Exploring the Drupal Universe: A Conversation with Oskar Calvo

Oskar Calvo, Software Architect at Hiberus Tecnología talks about his workshop at DrupalCamp Spain
Interview with Oskar Calvo

Oskar Calvo, a Software Architect at Hiberus Tecnología, is a keen explorer of the Drupal world.

For Oskar, Drupal is more than just a tool; it's a continuous learning and innovation journey. His enthusiasm for Drupal led him to present workshops at DrupalCamp Spain, where he shared his insights and expertise with the community.

In this exclusive interview, Kazima Abbas, the sub-editor of The Drop Times, delves into Oskar's experiences with Drupal, his recent workshop, and what drives his dedication to this open-source platform.

Join us as we uncover the story of Oskar Calvo and his fascinating journey through the world of Drupal.

TDT [1]: Can you tell us about your recent workshops at DrupalCamp Spain, specifically "Boosting quality in Drupal: Kernel"? What were the main objectives and takeaways for attendees?

Oskar Calvo: First of all, the goal was not just to deliver my workshop but to create a track of workshops related to testing in Drupal. That's why three workshops were organized at Drupalcamp:

  • Testing with Behat
  • Unit Testing
  • Kernel Testing

When I proposed this track of workshops, what I had in mind was that workshop attendees would leave with a working Drupal instance and tests running so that they could replicate the configuration in their projects in the future.

In addition, it was important for them to understand the significance of testing in any software development project and be motivated to test the applications they develop. Sometimes, I can be a bit idealistic.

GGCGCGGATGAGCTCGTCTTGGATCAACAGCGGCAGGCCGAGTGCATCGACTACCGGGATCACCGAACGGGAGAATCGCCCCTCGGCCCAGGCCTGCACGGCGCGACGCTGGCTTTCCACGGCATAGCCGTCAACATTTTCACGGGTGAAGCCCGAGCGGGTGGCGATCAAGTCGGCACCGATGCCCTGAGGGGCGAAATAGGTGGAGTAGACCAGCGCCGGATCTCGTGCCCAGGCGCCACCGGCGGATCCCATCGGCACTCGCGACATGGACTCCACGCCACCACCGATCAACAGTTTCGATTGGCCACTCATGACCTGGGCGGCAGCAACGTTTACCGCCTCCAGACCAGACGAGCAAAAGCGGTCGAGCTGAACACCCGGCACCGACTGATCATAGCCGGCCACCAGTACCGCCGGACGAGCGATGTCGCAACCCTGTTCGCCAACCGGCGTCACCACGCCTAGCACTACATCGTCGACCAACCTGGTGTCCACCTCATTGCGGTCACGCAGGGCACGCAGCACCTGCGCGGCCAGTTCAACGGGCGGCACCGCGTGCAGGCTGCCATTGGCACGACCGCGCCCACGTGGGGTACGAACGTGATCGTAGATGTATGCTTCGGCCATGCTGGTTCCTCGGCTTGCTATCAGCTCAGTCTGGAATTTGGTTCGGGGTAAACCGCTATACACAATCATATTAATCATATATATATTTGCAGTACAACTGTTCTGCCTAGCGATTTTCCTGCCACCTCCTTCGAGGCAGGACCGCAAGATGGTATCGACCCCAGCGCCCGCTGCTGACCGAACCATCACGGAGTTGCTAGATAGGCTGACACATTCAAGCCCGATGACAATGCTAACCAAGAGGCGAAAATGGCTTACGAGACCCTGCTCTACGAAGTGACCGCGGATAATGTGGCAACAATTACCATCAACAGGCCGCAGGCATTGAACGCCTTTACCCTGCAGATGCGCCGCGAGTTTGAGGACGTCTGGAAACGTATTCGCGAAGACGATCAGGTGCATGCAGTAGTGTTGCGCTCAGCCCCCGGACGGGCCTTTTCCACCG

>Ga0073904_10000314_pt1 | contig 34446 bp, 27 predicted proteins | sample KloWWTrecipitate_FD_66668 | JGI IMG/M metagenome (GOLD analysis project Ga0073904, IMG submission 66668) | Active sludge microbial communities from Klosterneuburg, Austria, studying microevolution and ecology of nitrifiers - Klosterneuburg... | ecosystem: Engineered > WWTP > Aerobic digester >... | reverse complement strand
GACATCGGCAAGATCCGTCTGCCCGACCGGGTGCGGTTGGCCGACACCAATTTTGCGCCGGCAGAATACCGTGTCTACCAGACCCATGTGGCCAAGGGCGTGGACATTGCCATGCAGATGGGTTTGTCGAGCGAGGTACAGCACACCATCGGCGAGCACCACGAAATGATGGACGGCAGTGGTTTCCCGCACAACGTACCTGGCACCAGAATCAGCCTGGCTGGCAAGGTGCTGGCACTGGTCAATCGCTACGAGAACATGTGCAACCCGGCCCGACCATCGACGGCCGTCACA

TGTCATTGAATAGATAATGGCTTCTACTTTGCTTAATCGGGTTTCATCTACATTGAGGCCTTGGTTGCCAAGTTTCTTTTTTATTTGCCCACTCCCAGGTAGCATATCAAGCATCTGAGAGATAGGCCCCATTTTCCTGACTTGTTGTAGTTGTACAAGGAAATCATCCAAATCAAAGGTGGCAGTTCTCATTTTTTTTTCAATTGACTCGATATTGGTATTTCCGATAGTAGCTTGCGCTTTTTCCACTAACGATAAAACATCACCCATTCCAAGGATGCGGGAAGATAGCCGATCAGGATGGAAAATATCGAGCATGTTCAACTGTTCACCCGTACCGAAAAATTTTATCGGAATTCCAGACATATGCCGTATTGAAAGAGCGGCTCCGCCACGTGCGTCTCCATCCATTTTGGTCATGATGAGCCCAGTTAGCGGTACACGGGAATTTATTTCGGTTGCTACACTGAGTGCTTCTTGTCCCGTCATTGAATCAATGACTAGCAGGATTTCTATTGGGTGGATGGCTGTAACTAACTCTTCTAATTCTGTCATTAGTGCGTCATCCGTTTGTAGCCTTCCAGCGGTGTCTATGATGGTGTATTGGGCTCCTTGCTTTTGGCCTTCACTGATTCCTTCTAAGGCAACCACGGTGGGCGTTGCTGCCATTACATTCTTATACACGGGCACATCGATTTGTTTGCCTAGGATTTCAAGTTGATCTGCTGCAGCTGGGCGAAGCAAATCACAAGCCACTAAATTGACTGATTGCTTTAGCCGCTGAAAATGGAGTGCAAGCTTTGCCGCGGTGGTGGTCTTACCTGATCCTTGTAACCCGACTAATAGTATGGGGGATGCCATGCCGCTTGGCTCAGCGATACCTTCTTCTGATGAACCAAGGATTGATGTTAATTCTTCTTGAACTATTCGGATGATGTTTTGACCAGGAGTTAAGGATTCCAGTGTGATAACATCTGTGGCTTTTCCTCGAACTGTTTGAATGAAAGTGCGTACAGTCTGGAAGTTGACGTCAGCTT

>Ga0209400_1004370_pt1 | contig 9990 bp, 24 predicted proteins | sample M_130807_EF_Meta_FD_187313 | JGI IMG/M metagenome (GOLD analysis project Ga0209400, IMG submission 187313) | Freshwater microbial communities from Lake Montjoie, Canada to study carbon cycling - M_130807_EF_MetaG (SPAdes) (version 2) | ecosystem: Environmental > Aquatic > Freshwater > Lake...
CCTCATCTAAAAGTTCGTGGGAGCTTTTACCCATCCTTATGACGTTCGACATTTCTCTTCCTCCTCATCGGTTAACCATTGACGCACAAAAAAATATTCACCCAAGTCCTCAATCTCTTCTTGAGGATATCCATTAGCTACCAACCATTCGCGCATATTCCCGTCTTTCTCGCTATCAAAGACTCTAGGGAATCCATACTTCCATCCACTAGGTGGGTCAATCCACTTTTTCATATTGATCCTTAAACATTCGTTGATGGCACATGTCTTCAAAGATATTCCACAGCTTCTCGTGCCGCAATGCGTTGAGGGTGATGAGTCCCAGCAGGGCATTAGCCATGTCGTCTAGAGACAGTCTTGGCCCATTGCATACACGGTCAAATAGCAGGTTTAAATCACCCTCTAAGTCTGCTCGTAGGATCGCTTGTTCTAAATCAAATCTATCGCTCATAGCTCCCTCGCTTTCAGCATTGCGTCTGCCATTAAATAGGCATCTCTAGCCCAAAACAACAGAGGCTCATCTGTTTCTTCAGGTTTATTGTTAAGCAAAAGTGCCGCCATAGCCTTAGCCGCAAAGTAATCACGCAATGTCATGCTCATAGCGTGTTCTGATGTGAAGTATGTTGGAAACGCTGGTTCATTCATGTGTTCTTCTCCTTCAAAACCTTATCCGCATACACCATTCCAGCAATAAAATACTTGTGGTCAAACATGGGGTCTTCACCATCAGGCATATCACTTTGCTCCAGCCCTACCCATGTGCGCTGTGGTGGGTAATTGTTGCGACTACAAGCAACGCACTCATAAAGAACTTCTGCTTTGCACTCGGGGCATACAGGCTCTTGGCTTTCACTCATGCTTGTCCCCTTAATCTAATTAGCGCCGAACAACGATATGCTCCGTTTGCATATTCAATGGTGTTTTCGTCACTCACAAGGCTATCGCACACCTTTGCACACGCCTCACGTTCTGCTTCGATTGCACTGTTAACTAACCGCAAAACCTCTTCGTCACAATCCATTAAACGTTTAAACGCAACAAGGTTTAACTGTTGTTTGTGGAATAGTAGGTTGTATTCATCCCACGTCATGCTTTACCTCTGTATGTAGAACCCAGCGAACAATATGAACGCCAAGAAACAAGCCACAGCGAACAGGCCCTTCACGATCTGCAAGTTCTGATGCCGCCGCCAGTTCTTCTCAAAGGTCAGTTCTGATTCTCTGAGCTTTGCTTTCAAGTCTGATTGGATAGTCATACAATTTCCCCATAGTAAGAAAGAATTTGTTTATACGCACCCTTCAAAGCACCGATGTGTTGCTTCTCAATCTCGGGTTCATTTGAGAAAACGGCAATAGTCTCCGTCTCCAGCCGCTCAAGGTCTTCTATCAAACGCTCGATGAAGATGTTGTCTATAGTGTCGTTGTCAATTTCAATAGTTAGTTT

TDT [2]: What inspired you to choose this topic for your workshop? Are there any specific challenges or trends in the Drupal community that motivated you to address these areas?

Oskar Calvo: My relationship with testing has various aspects. On the one hand, I believe it's something I've been neglecting for a long time. Even though I gave a talk about testing with Selenium at DrupalCamp Sevilla in 2011, my relationship with testing has been a long-distance one, and that's not healthy.

A university colleague used to tell me, "Amores de lejos amores de pendejos" (long-distance loves are for fools).

My curiosity for well-executed work and code quality has led me to become more interested in code analysis tools on the one hand and, on the other, to revisit the testing aspect. That's why I've started a course at https://testautomationu.applitools.com/, which is dedicated to front-end testing. Additionally, I'm currently working on several projects that have required me to delve into Drupal's kernel testing.

The best way to put it is that life has ultimately led me to testing.

TDT [3]: Could you share some highlights or key insights from your workshops? Were there any interesting discussions, questions, or interactions with participants that stood out to you?

Oskar Calvo: The idea with the kernel testing workshop was to divide it into two parts. The first part would involve explaining what tests are, their purpose, the perspective one should have on testing, and how it impacts projects. The second part would allow the students to create straightforward tests, as basic as possible, to help them become familiar with kernel testing and gain confidence in creating them.

Oskar Calvo giving a lecture La Estructura En Remoto
Oskar Calvo lecturing at a training session. Title on the projector screen reads "La Estructura En Remoto" (The remote structure). Photo provided by Oskar.